This summer is the summer of “Me.” The summer where I will consciously do more things that make me happy. Yes, that selfless mother thing was all an act. Now that my kids are old enough to feed themselves—and there’s Kraft Dinner in the cupboard—they are on their own.
One top thing on the “Me” list is reading. Now, this reading thing isn’t new. It’s just for the past, what seems like million years, I have been reading…textbooks. This painful phenomenon happens when you go back to school, which I did part-time, in order to finish my degree. This started on the “to-do” list and as the years crept by, ended up on the bucket list. But I did it. Finished, ended, concluded, terminated, expired, done!
So this year, I vowed I would not read anything that started with “The Theory of…” In order to clear off some much needed bookshelf space I packed up many of my textbooks ready to sell. As part of my degree, I took a bunch of humanities courses (mainly because they fit into my schedule), which included such gripping course titles as “Deviance and Control” or “Death and Suffering.” My stack of textbooks includes, Black Sun: Depression and Melancholia by Julia Kristeva (this one I’ve listed on the used bookstore website as “like new!” since I’ve barely cracked the spine), or Kierkegaard’s The Sickness Unto Death, which a good friend of mine described as “reading this book IS the sickness unto death!”
This summer I dusted off my library card and went online to order away. (We have a very small library in our neighbourhood, so most of the times the pickings can be a little slim.) I wanted something light. I ordered a bunch of biographies, an audio book and one that I thought would be a hoot… The Donut: A Canadian History. Surprisingly, the donut book was not in high demand, so it arrived right away. Now that I have gotten through the first few chapters, I’m realizing it’s not funny. How could anyone write a book about donuts that wasn’t funny?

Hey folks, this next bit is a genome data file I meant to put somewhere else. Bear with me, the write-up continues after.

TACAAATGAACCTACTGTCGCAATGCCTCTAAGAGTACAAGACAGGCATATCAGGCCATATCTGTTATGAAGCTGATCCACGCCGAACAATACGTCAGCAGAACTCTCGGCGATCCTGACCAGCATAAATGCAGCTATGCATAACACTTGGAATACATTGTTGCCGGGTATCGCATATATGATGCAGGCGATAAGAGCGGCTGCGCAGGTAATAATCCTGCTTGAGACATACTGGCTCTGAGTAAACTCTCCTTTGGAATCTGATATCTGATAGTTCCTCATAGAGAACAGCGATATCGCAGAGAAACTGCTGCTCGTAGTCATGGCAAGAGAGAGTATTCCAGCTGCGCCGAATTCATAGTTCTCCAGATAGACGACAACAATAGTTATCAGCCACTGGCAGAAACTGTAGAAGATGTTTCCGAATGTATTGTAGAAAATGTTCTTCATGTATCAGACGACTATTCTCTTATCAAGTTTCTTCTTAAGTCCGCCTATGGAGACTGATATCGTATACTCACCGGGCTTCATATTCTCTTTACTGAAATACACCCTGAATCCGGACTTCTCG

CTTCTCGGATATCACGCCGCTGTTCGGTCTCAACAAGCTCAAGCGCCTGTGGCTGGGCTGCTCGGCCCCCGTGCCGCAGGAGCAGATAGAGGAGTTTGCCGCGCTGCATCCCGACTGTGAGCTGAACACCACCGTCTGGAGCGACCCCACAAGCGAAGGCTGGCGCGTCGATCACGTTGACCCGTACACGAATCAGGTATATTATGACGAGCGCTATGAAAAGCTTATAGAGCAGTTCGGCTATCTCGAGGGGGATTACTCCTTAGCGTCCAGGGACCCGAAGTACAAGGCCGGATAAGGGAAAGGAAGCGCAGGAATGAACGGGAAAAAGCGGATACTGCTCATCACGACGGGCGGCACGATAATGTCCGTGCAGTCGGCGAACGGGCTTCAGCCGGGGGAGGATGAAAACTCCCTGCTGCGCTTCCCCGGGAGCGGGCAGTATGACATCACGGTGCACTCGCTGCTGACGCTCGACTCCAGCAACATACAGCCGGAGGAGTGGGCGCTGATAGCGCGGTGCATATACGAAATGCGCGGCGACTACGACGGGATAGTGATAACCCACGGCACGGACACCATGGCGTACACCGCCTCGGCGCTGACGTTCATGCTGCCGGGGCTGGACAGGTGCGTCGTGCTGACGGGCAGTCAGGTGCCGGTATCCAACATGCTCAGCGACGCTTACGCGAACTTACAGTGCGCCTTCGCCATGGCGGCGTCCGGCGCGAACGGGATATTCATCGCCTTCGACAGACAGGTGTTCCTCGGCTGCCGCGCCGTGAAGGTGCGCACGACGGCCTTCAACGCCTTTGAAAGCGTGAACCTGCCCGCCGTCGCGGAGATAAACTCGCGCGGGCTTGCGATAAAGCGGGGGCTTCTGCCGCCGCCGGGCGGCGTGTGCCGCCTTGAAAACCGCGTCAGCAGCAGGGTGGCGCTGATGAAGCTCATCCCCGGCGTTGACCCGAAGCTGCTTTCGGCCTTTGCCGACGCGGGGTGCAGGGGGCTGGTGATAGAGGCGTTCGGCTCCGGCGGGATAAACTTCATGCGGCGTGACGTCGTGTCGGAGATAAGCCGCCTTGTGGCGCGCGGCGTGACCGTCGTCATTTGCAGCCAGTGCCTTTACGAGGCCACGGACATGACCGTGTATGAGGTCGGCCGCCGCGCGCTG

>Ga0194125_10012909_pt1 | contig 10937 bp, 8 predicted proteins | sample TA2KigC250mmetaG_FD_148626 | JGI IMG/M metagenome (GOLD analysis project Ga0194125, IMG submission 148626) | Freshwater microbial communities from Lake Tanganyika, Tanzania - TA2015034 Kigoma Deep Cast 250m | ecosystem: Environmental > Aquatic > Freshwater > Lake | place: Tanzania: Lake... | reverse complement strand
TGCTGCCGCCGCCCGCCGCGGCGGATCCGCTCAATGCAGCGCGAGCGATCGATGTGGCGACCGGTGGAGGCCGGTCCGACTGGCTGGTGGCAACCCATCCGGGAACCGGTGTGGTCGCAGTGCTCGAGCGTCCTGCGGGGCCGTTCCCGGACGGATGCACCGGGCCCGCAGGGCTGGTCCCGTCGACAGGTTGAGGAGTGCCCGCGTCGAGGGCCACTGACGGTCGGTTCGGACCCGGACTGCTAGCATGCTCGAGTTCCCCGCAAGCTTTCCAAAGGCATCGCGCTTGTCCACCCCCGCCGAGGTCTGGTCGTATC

It was written by an academic who did his thesis on…the donut. That’s funny in and of itself. The nice thing is that he included a lot of the statistical charts and graphs such as, Grease Absorption by Frying Temperature or Donut Consumption by Province from 1951 – 1961 (Ontario and Alberta leading the way, in case you were wondering). At least the charts and graphs take up lots of space including the 50 pages of reference notes, so hopefully I’ll be finished this statistical marvel by December and will be able to regale people with my donut knowledge at the raft of holiday parties I will no doubt attend. (And I wonder why I don’t get asked back a second time.) Truly, I give the author full credit to devoting 200+ pages of research and writing on the donut.
Now, The Donut: A Canadian History is a title that is fairly easy to remember. But often once I’ve read the book, that whole title/author thing just flies out of my brain. I’ll be having a conversation with someone and remember I read a great book, but then can’t remember who wrote it or what it was called. So now I write it down (thank heavens for the Notes section on my iPhone). Sadly, I also need to write down the books I want to read. I’ll see them in a review or a write up on Amazon or Indigo and think, “that looks interesting” and then get to the library and won’t be able to remember what it was called. Librarians are not helpful when you say, “I saw a really interesting book that had a yellow cover; do you have that one?”
I only seem to remember critical things like my kids’ medical appointments, client due dates or making dinner (although not always that last one), but once the event is past it’s filed in the “trash bin” in my brain which equates into the “vague recollection” category. Now one might think that this lack of memory is in direct correlation to my increasing age, however, I have another theory. I believe that at this stage of my life I have achieved such a vast wealth of knowledge that there is just no more room for anything else. My brain is full.
My mantra for the day is: Write it down. Write it down. Write it down.